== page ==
It too quickly moves away from identifying the need for reform and valuing the state contribution, into a discussion around dollars. When you get to the dollars its often combative and not cooperative and that’s why we need to do much better in how we manage our reform agenda across the public service both federally and with the states.”

“That’s why line agencies must have a view, because only they have the relationships that make this work.”
My Grandad used to say: "Know thy enemy!"  Dodgy


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#83
I'm not sure where to post this...here seems as good as any..
Full article

Quote:Infrastructure boss Mike Mrdak lashes Prime Minister and Cabinet and prime ministers' offices

The boss of the Department of Infrastructure has delivered a blunt assessment of some of Canberra's most powerful public servants and political staffers, calling out central agencies as dollar-driven policy killers.

In a speech to the Institute of Public Administration in Canberra this week, Mike Mrdak said sending reform proposals to Parliament House or the Department of the Prime Minister and Cabinet early was a sure way to have good policy ideas killed off, arguing line agencies were better placed to deliver development through constructive relationships and cooperation.

The comments have echoed through Canberra's public service circles, leaving some surprised by the at times undiplomatic tone.

A former PM&C deputy secretary and Commonwealth coordinator-general, Mr Mrdak said more long-term planning and evidence-based decision making was needed to overcome the short focus of governments.

He said "forward-leaning steps" were often needed on infrastructure planning, including sometimes ahead of public opinion.

Mr Mrdak warned reform proposals born in central agencies or prime ministers' offices often did not serve the public or the states and territories well.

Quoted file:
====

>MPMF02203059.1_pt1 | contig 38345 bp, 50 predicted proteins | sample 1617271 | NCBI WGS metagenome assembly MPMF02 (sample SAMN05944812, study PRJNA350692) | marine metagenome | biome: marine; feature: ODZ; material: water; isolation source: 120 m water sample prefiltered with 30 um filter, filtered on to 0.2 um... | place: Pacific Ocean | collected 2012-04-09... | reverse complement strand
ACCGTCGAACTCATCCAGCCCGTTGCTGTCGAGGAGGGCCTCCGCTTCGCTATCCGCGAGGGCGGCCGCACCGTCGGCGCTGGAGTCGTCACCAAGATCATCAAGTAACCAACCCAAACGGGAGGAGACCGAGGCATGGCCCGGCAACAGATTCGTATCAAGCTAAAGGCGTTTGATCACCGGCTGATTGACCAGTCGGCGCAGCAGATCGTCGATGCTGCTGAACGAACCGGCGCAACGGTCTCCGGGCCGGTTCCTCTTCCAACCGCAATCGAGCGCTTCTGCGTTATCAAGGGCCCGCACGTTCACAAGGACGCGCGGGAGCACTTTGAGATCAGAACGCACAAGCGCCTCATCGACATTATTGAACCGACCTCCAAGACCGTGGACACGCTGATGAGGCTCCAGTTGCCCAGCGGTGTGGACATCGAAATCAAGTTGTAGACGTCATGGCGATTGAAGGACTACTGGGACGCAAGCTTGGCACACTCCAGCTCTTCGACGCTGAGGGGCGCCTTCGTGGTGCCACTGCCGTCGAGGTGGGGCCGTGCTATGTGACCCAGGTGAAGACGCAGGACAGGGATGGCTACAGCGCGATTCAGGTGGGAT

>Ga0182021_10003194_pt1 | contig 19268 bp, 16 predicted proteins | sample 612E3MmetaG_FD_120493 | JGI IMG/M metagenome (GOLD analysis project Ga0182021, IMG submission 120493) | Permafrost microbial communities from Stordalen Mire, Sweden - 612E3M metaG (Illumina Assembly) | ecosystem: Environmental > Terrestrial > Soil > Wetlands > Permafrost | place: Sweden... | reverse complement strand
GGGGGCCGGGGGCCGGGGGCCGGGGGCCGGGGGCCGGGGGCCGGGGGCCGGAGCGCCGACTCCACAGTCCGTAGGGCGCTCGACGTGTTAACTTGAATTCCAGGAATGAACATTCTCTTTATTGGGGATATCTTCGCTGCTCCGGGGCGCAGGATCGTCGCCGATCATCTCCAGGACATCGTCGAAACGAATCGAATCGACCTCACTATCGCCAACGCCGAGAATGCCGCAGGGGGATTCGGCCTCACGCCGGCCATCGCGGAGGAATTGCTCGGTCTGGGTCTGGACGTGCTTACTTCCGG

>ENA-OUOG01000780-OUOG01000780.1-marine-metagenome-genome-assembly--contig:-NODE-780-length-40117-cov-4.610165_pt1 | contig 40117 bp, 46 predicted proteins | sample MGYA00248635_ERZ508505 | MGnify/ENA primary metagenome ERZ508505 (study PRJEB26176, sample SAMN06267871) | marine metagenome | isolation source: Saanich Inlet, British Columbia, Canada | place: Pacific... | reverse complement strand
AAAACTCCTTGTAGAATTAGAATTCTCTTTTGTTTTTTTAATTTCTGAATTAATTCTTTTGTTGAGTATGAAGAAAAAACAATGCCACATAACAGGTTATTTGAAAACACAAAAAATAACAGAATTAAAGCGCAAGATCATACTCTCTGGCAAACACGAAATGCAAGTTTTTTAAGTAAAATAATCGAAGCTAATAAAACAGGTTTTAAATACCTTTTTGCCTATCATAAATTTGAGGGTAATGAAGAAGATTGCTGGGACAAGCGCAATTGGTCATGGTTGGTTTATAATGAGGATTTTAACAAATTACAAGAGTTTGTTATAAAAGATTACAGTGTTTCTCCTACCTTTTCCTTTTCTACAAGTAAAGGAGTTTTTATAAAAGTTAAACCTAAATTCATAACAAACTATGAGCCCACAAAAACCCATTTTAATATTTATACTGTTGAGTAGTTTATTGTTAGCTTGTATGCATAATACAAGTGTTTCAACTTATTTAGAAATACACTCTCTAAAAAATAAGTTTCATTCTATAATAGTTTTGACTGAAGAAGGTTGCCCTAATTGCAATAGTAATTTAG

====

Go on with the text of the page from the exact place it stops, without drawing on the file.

"If you want to see a reform agenda killed early, hand it over to the PMO, PM&C or premier's departments, and you'll not see it ever come to fruition," he said to laugher from the room.

"The only way that you get long-term change and reform is when it's driven by line agencies and the coordination is done at the centre, but the hard work is done in the line area.

"Often the Commonwealth and also state governments don't draw enough value from the expertise of their line agencies. Reform led by central agencies usually founders quite early because it doesn't have buy-in from line agencies across the jurisdictions and is often driven too much by the Treasury focus on where the dollars go."

Citing heightened discussion about the Australian constitution during Parliament's citizenship fiasco, Mr Mrdak said fast electoral cycles and limited political agendas hampered good processes and the public service needed to provide a buffer.

"Electoral cycles are very short, the focus of government tends to be very short.

"We are the continuity and the people who have to understand what the future needs are to provide that long-term advice to government. We must have a view on the right outcome.

"Often governments don't want to hear our view - and a view is not an opinion. I have lots of opinions, they're not worth a lot, but my agency and my portfolio has a view about the right outcome for the future. It's informed by evidence, it's informed by good long-term research and it is all about what is the right outcome for the challenges facing the country."

He used the speech to call for line agencies to lead engagement with state governments and experts, because the approach of central agencies including PM&C and Treasury did not facilitate agreement on policy solutions.

"It too quickly moves away from identifying the need for reform and valuing the state contribution, into a discussion around dollars. When you get to the dollars, it is often combative and not cooperative.

"That's why we need to do much better in how we manage our reform agenda across the public service, both federally and with the states."

"That's why line agencies must have a view, because only they have the relationships that make this work," he said.


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#84
M&M: Reformation?-Forget it! We're all doomed... Confused   

A follow up to the last two posts, via the Oz:

Quote:‘Economic reform a hopeless cause’

[Image: 0d5613915d75aee5fb14b7eaee384bef?width=650]
Department of Infrastructure and Regional Development secretary Mike Mrdak

The Australian12:00AM September 4, 2017

DAMON KITNEY
Victorian Business Editor Melbourne
@DamonKitney

One of the nation’s most senior public servants has made an ­extraordinary outburst lamenting the inability of state and federal governments to deliver on economic reform, claiming the current public appetite for change is the worst he has seen in three decades in public life.